Prove that if a^2+b^2 is a multiple of 3 then both a and b are multiples of 3.
Imagine we have four bags containing numbers from a sequence. What numbers can we make now?
Find the smallest positive integer N such that N/2 is a perfect
cube, N/3 is a perfect fifth power and N/5 is a perfect seventh
Find some triples of whole numbers a, b and c such that a^2 + b^2 + c^2 is a multiple of 4. Is it necessarily the case that a, b and c must all be even? If so, can you explain why?
The nth term of a sequence is given by the formula n^3 + 11n . Find
the first four terms of the sequence given by this formula and the
first term of the sequence which is bigger than one million. . . .
Imagine we have four bags containing a large number of 1s, 4s, 7s and 10s. What numbers can we make?
How many pairs of numbers can you find that add up to a multiple of 11? Do you notice anything interesting about your results?
Caroline and James pick sets of five numbers. Charlie chooses three of them that add together to make a multiple of three. Can they stop him?
How many noughts are at the end of these giant numbers?
Make a set of numbers that use all the digits from 1 to 9, once and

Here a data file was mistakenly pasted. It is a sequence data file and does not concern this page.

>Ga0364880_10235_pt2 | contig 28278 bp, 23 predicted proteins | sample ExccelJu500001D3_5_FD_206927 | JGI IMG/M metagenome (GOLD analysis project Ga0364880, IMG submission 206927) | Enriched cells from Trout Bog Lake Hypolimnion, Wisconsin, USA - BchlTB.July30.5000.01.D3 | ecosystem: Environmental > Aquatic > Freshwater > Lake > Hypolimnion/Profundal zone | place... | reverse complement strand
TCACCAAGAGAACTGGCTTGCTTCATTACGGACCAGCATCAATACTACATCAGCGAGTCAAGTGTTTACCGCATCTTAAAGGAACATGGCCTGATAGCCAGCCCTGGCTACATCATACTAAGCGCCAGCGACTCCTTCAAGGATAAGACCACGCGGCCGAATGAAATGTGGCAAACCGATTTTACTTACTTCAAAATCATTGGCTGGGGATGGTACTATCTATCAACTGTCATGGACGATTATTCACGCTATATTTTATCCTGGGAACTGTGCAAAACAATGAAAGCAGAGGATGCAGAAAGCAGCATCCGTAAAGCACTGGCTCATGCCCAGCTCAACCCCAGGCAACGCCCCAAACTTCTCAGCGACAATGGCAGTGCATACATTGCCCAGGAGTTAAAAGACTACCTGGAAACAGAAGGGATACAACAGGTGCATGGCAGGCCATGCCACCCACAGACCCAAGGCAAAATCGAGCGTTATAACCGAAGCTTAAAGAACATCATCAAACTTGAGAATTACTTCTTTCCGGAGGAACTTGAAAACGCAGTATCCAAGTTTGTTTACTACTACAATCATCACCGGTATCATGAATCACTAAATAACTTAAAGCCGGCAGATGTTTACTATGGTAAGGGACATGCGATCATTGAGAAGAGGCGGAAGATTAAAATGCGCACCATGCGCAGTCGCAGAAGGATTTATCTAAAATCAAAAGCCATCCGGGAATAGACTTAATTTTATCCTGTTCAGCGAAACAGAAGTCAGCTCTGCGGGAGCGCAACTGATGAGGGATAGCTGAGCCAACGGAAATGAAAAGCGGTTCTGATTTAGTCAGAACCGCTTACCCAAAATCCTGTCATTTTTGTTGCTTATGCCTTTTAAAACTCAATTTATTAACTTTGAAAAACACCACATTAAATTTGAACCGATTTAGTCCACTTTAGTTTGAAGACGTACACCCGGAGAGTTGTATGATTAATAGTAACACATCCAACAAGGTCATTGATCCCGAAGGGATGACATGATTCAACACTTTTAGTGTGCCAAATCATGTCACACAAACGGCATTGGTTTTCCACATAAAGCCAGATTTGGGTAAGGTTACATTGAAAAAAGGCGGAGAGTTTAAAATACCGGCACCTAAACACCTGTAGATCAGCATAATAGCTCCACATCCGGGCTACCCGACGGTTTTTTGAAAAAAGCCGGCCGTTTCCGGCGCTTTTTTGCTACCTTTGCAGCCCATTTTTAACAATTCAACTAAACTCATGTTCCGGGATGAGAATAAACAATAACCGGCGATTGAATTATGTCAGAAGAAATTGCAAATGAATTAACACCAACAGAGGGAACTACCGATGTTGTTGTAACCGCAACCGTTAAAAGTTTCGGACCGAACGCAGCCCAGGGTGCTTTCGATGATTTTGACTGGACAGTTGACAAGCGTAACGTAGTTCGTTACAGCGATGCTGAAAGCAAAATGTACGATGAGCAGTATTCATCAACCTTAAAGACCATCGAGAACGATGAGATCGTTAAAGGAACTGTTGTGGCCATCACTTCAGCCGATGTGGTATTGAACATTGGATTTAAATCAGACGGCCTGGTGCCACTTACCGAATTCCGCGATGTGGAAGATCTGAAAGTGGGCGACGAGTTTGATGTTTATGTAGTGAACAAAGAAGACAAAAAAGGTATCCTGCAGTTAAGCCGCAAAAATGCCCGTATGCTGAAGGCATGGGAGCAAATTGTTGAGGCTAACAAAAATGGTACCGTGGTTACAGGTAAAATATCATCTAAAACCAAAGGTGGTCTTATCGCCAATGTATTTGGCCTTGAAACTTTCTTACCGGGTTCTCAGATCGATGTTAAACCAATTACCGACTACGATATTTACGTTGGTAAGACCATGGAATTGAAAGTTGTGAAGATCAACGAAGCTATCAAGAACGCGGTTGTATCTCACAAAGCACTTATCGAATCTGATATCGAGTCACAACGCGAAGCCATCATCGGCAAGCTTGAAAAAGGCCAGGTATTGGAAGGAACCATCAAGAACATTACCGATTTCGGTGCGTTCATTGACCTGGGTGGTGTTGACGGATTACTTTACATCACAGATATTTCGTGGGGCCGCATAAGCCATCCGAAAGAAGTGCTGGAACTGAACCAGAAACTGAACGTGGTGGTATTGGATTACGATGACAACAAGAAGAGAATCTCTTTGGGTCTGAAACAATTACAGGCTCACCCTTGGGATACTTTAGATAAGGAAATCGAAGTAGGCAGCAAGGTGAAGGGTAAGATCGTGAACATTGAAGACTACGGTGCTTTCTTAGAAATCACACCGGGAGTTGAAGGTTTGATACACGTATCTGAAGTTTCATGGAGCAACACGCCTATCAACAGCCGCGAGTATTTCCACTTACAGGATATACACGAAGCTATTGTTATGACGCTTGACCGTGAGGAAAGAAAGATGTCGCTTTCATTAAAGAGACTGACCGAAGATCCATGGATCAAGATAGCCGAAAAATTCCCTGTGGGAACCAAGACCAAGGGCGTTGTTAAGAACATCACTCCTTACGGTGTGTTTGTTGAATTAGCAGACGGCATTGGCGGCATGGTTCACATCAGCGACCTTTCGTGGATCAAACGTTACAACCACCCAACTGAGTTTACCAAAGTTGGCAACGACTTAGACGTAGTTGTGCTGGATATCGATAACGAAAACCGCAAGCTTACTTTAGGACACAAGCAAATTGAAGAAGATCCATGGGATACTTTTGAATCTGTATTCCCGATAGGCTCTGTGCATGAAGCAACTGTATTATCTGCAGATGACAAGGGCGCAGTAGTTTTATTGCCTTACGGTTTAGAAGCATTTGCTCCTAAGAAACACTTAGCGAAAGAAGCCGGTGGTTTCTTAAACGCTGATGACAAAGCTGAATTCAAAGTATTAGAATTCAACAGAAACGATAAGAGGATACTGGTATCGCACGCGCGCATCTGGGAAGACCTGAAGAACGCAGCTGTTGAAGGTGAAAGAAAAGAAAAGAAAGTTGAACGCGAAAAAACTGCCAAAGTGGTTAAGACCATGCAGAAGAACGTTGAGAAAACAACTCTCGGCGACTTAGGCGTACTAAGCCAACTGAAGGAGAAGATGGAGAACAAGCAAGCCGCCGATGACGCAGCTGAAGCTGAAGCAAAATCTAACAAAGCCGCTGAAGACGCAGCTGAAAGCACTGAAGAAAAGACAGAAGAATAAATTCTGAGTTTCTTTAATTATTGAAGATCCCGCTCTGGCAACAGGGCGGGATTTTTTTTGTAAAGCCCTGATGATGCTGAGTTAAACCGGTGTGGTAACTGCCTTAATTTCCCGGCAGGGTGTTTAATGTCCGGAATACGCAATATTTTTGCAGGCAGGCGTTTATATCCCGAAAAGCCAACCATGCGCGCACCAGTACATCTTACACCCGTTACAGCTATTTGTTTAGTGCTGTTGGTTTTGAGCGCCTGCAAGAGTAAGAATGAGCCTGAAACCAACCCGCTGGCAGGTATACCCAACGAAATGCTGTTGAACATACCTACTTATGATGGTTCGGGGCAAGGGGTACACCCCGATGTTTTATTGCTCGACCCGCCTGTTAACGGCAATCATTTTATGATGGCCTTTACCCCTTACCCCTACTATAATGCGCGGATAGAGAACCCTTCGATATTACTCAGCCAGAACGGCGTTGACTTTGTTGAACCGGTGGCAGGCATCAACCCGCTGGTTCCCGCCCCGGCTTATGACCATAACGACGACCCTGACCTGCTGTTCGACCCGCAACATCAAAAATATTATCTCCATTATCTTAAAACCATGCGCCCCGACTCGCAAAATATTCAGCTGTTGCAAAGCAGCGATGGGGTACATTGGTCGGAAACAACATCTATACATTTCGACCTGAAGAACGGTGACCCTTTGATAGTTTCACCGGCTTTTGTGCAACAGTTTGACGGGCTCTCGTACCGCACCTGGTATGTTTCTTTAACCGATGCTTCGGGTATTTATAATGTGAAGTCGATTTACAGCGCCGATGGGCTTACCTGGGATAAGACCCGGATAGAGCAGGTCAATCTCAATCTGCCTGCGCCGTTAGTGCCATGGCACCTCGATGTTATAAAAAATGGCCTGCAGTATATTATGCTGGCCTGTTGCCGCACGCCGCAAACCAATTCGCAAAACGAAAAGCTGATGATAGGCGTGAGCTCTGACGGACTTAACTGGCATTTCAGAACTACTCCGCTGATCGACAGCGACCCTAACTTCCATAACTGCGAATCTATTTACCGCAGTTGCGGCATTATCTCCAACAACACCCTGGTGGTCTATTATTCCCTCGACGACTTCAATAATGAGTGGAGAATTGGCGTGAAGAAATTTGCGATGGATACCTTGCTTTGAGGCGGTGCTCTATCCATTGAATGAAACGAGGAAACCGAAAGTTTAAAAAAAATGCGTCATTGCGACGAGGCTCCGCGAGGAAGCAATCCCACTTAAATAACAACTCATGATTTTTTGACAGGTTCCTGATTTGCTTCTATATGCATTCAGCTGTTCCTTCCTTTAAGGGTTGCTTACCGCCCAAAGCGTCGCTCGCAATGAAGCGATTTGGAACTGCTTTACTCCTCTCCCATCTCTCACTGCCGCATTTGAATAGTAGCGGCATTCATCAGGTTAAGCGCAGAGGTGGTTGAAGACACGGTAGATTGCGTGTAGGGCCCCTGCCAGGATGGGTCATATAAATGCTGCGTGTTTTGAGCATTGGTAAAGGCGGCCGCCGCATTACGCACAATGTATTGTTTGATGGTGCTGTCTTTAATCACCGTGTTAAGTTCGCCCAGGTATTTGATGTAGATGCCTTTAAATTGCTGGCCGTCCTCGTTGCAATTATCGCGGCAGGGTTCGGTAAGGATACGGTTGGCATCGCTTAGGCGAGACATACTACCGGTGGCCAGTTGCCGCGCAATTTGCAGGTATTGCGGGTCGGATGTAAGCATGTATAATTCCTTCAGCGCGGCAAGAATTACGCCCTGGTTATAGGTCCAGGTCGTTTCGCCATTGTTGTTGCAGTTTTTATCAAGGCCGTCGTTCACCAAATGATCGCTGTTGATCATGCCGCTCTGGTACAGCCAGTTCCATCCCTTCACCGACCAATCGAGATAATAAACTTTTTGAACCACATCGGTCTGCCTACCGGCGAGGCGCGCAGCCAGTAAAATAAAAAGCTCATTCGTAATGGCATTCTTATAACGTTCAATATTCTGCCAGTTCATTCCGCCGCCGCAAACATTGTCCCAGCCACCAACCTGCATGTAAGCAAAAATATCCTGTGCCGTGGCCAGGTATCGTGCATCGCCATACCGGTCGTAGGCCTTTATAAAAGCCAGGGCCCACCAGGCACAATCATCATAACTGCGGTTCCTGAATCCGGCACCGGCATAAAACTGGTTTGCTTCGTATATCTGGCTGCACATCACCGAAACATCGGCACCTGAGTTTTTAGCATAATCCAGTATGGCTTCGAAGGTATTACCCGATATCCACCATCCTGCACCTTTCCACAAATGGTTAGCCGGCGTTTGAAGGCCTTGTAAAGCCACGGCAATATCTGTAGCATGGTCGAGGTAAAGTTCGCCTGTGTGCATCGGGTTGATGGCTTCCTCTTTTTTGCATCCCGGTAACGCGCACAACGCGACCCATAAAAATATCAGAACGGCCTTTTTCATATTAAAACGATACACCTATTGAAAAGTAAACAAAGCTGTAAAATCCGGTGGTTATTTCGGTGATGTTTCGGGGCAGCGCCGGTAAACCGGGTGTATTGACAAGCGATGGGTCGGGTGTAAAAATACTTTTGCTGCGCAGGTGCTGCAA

once only. Add them up. The result is divisible by 9. Add each of
the digits in the new number. What is their sum? Now try some. . . .
Prove that if the integer n is divisible by 4 then it can be written as the difference of two squares.
The tangles created by the twists and turns of the Conway rope
trick are surprisingly symmetrical. Here's why!
Can you convince me of each of the following: If a square number is
multiplied by a square number the product is ALWAYS a square
Learn about the link between logical arguments and electronic circuits. Investigate the logical connectives by making and testing your own circuits and record your findings in truth tables.
Take any prime number greater than 3 , square it and subtract one.
Working on the building blocks will help you to explain what is
special about your results.
Investigate circuits and record your findings in this simple introduction to truth tables and logic.
Powers of numbers behave in surprising ways. Take a look at some of these and try to explain why they are true.
Which set of numbers that add to 10 have the largest product?
The sums of the squares of three related numbers is also a perfect